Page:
Chad Sandhas is a Talent Relations Coordinator for National Geographic. He would like to thank his parents for instilling in him the sense of fiscal solvency that allowed him to purchase this co-op, which has a rental rate-comparable mortgage.
CHAD: The Murphy bed was the big draw, especially since my place isn't huge. It was renovated in '95 and actually appeared on the Dupont House Tour at one point in the mid-nineties. A couple of lesbians did the renovations, which, personally, I think is fabulous. It's got such a hunting lodge feel, with all of the dark wood and muted colors. It feels masculine.
I read the column you did a few weeks ago, with the guy who didn't want to have too much IKEA furniture. Personally, I love the IKEA thing. I think it's brilliant. It's one-stop shopping. As a first-time homeowner, to be able to go to one place and spend a thousand bucks and get just about everything I need is fabulous. These chairs cost fourteen bucks. It's like, get eight of them! I got a two-top table that, if need be, can become a four-top table. All of my kitchenware is from there. About the only thing that isn't is the couch. That's from Value City.
I got the place for $105K. I'm not afraid to put that out there. It was the December after September 11th and the market had softened a lot. It was just good timing. There was no bidding war. In one year's difference, I couldn't have afforded 17th Street. I know the units that are smaller than mine are going for 125 or 130 now. Some people who live here assume that I don't just because of the expense. Once I was smoking a cigarette on the bench outside and one of the residents complained to the building manager that some guy was loitering out front.
I sold my stocks to buy this. My father worked for Proctor & Gamble for the majority of his adult life. We were raised on Ivory soap and Jif peanut butter and taught very early to put money into savings. So I used to cut grass in the summers and use the money to buy stocks, which was fairly geeky, and I ended up selling most of it to buy this place. Now I only have stock in one company -- P&G. I'm on a horrific budget. I recently sat down and figured out how much money I can spend per day. It came out to four dollars and ninety cents. Not even enough for a latte. Not the size I want, anyway.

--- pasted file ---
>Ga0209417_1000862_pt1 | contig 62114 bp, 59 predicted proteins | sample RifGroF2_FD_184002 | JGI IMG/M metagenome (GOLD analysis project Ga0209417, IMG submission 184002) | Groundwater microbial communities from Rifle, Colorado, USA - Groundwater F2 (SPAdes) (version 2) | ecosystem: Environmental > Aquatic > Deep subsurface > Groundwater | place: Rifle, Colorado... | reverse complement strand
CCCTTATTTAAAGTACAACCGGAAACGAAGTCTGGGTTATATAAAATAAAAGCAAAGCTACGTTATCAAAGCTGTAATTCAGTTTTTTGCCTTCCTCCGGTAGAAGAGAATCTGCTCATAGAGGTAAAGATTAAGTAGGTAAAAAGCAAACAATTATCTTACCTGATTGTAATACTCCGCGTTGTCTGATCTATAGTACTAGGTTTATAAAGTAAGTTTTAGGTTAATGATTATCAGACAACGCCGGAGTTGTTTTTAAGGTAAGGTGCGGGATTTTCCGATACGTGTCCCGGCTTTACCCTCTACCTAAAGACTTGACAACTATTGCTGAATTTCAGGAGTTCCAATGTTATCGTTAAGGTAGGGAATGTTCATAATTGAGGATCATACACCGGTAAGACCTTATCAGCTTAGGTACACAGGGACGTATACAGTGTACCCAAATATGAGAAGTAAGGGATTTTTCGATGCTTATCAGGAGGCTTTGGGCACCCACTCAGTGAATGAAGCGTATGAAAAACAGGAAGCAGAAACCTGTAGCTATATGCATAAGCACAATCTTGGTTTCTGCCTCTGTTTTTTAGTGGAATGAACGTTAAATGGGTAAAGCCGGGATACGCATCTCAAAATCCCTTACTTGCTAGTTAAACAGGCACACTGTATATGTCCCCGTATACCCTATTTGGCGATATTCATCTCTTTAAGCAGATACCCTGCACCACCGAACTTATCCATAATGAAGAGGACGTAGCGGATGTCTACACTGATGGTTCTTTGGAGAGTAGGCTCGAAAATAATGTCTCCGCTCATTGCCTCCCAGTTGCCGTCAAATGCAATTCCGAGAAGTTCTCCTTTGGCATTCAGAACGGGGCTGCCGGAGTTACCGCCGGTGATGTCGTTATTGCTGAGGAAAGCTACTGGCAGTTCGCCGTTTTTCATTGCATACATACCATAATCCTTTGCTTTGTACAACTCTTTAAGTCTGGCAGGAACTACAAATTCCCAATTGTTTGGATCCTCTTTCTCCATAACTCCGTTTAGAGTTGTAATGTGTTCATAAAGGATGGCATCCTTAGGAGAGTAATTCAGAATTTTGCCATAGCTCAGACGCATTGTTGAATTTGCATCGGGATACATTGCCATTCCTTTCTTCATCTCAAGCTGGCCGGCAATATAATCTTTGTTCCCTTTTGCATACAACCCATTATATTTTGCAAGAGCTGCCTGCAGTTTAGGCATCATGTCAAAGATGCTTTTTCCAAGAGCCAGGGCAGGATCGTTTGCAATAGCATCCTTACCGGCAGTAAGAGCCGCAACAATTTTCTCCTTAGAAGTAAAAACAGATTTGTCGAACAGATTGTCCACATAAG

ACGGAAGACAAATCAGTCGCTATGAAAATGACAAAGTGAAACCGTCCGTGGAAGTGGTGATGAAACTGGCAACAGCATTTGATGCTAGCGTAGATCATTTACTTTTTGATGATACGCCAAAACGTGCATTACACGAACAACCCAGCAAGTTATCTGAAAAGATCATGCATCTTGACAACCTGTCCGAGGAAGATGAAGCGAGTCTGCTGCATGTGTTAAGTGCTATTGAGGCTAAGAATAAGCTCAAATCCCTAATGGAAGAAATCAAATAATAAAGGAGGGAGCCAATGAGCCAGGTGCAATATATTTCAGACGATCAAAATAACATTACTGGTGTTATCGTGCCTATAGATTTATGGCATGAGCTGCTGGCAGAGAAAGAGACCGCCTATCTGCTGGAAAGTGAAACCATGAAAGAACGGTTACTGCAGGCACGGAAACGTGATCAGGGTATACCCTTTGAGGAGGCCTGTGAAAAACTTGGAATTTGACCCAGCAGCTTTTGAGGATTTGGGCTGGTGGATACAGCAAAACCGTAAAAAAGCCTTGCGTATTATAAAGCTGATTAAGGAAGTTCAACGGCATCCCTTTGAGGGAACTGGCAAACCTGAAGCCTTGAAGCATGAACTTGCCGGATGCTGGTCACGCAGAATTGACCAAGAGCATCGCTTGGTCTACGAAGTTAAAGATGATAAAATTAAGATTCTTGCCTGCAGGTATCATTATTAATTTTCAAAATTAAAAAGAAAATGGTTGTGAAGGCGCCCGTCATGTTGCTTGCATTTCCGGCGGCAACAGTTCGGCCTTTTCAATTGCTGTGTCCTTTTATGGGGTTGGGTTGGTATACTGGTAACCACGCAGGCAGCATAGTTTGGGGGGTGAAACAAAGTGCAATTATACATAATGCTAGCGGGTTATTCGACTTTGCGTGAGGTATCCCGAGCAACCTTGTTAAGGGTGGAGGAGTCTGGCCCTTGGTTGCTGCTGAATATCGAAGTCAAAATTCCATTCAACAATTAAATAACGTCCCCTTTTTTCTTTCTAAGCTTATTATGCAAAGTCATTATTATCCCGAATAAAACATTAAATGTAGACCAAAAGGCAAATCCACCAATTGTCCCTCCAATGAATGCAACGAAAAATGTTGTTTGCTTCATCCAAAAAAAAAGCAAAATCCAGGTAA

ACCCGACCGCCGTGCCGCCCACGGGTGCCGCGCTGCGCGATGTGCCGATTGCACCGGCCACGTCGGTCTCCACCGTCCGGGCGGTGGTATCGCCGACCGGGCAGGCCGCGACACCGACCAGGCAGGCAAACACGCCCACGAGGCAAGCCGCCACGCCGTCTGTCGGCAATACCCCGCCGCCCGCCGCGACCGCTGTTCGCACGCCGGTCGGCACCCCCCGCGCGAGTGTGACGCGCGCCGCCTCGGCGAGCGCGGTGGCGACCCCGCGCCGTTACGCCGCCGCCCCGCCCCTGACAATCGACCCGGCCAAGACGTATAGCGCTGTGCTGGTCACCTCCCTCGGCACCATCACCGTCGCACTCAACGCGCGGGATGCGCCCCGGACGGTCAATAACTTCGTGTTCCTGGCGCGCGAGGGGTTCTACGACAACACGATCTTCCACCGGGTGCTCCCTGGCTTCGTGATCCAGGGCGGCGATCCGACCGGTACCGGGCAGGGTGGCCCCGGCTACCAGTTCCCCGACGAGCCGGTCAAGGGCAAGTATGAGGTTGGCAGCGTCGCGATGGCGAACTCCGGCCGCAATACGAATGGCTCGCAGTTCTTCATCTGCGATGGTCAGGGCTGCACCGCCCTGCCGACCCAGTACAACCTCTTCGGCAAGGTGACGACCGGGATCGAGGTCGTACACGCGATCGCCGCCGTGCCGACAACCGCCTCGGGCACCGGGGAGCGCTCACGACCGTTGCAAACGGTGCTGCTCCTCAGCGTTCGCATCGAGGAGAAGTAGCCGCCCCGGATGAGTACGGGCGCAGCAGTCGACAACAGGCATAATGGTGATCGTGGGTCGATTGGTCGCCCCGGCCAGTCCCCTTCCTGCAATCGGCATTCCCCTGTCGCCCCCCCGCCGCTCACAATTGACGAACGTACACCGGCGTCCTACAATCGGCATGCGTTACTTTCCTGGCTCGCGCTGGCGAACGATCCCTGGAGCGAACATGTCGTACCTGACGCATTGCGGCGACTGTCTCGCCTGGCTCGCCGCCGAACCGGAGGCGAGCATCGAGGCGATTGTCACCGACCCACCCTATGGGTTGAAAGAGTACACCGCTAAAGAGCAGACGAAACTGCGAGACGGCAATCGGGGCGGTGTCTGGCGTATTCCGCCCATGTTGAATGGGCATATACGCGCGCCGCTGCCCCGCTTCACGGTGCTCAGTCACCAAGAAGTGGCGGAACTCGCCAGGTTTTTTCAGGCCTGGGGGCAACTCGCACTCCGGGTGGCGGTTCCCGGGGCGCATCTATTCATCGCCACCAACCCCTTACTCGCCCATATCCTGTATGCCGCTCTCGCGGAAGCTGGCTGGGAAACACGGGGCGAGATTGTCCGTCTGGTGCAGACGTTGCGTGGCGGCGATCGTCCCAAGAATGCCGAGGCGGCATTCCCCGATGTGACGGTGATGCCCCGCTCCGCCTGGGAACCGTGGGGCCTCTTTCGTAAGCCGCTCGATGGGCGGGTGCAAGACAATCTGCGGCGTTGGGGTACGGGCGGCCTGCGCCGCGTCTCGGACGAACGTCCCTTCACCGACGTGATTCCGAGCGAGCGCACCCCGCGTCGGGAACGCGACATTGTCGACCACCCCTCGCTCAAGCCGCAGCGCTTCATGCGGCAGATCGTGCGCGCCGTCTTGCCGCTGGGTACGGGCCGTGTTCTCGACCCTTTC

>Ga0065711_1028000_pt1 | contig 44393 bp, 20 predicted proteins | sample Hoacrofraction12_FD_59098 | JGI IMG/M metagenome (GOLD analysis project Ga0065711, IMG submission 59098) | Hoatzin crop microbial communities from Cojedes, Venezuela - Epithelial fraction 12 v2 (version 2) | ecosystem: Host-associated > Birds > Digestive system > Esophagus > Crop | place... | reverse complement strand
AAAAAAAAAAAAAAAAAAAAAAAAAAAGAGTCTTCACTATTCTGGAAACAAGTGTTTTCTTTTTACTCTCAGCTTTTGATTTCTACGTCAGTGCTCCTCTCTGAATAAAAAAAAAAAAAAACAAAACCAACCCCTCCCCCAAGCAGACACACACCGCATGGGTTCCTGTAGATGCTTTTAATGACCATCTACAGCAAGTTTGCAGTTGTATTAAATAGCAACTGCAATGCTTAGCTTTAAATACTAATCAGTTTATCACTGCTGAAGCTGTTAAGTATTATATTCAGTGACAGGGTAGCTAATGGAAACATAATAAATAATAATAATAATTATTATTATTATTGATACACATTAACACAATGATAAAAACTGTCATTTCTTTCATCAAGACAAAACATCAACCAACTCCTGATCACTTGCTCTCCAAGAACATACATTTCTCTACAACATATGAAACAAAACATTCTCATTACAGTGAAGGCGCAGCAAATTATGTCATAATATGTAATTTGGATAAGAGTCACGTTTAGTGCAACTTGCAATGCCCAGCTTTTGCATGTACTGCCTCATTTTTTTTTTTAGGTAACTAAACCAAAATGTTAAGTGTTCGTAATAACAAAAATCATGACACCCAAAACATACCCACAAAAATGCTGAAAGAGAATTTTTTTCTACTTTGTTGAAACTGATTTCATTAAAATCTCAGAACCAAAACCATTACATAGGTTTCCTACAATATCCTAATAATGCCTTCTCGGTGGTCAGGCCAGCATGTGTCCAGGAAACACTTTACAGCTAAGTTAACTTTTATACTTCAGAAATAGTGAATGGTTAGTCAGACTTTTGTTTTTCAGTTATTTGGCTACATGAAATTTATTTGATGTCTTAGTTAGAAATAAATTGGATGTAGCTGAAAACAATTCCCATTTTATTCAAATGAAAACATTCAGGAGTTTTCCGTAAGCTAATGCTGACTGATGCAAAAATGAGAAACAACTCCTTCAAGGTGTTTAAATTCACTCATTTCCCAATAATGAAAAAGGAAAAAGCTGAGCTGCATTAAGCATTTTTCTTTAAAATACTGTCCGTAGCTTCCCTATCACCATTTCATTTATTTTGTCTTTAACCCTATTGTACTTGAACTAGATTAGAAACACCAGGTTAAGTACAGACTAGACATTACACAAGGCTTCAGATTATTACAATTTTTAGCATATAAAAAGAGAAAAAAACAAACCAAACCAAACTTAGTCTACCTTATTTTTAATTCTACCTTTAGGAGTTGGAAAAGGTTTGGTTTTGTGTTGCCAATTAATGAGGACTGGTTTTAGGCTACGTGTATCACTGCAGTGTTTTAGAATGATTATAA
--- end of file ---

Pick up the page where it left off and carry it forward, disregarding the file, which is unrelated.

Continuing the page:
So I've become a bargain shopper. There are two kinds of bargain shoppers. There's the kind that gets the shirt at the thrift store and then acts like they paid full price for it, and then there's the kind who gets complimented on the shirt and immediately tells you that they got it for thirty-five cents.
I wish I had more money. I would love to walk into a store like Reincarnations and do a whole house from the stuff that they sell there, but that will never happen. I schedule talent for National Geographic's Ultimate Explorer television series. Explorer is a series that's on MSNBC now, and Ultimate Explorer will be the new version of that show. Lisa Ling is the host. I'm basically her assistant. I've learned quite a bit about Ms. Ling. She grew up in L.A. and started out on a teen variety show called Scratch. Then she went to Channel One, a news program broadcast to high schools, where she became senior war correspondent. And then she had a good run on The View. That show did great things for her. She's a very strong woman, very focused on being a force on television. She won't let that get away from her. She's got an edge, which is why she survived on The View. I think that's the kind of attitude you've got to have.